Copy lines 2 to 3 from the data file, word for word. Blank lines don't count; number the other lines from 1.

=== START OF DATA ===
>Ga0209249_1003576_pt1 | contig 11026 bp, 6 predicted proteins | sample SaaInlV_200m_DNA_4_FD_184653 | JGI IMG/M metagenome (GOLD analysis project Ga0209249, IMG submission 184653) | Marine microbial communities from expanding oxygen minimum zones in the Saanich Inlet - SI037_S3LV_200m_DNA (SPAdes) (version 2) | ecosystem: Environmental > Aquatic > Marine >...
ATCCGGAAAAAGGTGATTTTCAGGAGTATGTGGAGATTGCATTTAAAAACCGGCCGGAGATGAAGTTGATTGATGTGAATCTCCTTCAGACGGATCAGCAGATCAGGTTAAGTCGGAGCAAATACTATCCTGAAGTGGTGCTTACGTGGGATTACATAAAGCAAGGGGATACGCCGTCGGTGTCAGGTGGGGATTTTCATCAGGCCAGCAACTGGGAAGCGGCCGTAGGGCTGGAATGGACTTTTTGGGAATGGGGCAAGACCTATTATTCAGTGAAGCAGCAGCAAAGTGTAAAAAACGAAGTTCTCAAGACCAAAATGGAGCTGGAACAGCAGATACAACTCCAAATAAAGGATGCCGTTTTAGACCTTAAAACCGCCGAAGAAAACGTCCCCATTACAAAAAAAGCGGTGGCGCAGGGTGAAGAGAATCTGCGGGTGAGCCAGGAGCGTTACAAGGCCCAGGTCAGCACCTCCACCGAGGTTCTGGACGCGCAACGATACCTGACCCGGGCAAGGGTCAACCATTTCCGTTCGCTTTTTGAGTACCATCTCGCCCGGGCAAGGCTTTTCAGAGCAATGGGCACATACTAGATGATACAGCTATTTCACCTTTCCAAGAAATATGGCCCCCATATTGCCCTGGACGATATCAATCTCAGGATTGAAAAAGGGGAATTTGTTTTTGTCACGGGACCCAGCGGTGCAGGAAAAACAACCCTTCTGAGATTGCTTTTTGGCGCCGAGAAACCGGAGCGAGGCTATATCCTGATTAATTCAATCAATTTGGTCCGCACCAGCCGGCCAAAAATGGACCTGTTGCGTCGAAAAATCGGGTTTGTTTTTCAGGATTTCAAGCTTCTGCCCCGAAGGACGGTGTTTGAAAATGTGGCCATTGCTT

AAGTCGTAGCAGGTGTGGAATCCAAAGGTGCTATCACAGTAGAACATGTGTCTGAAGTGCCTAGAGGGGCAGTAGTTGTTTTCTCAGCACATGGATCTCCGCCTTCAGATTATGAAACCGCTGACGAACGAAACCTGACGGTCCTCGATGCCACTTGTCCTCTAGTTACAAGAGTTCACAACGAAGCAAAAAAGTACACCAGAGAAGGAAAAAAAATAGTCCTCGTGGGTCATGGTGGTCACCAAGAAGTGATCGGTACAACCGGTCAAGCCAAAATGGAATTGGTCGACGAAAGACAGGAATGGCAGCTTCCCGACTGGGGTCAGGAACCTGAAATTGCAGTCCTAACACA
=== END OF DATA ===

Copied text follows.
ATCCGGAAAAAGGTGATTTTCAGGAGTATGTGGAGATTGCATTTAAAAACCGGCCGGAGATGAAGTTGATTGATGTGAATCTCCTTCAGACGGATCAGCAGATCAGGTTAAGTCGGAGCAAATACTATCCTGAAGTGGTGCTTACGTGGGATTACATAAAGCAAGGGGATACGCCGTCGGTGTCAGGTGGGGATTTTCATCAGGCCAGCAACTGGGAAGCGGCCGTAGGGCTGGAATGGACTTTTTGGGAATGGGGCAAGACCTATTATTCAGTGAAGCAGCAGCAAAGTGTAAAAAACGAAGTTCTCAAGACCAAAATGGAGCTGGAACAGCAGATACAACTCCAAATAAAGGATGCCGTTTTAGACCTTAAAACCGCCGAAGAAAACGTCCCCATTACAAAAAAAGCGGTGGCGCAGGGTGAAGAGAATCTGCGGGTGAGCCAGGAGCGTTACAAGGCCCAGGTCAGCACCTCCACCGAGGTTCTGGACGCGCAACGATACCTGACCCGGGCAAGGGTCAACCATTTCCGTTCGCTTTTTGAGTACCATCTCGCCCGGGCAAGGCTTTTCAGAGCAATGGGCACATACTAGATGATACAGCTATTTCACCTTTCCAAGAAATATGGCCCCCATATTGCCCTGGACGATATCAATCTCAGGATTGAAAAAGGGGAATTTGTTTTTGTCACGGGACCCAGCGGTGCAGGAAAAACAACCCTTCTGAGATTGCTTTTTGGCGCCGAGAAACCGGAGCGAGGCTATATCCTGATTAATTCAATCAATTTGGTCCGCACCAGCCGGCCAAAAATGGACCTGTTGCGTCGAAAAATCGGGTTTGTTTTTCAGGATTTCAAGCTTCTGCCCCGAAGGACGGTGTTTGAAAATGTGGCCATTGCTT

AAGTCGTAGCAGGTGTGGAATCCAAAGGTGCTATCACAGTAGAACATGTGTCTGAAGTGCCTAGAGGGGCAGTAGTTGTTTTCTCAGCACATGGATCTCCGCCTTCAGATTATGAAACCGCTGACGAACGAAACCTGACGGTCCTCGATGCCACTTGTCCTCTAGTTACAAGAGTTCACAACGAAGCAAAAAAGTACACCAGAGAAGGAAAAAAAATAGTCCTCGTGGGTCATGGTGGTCACCAAGAAGTGATCGGTACAACCGGTCAAGCCAAAATGGAATTGGTCGACGAAAGACAGGAATGGCAGCTTCCCGACTGGGGTCAGGAACCTGAAATTGCAGTCCTAACACA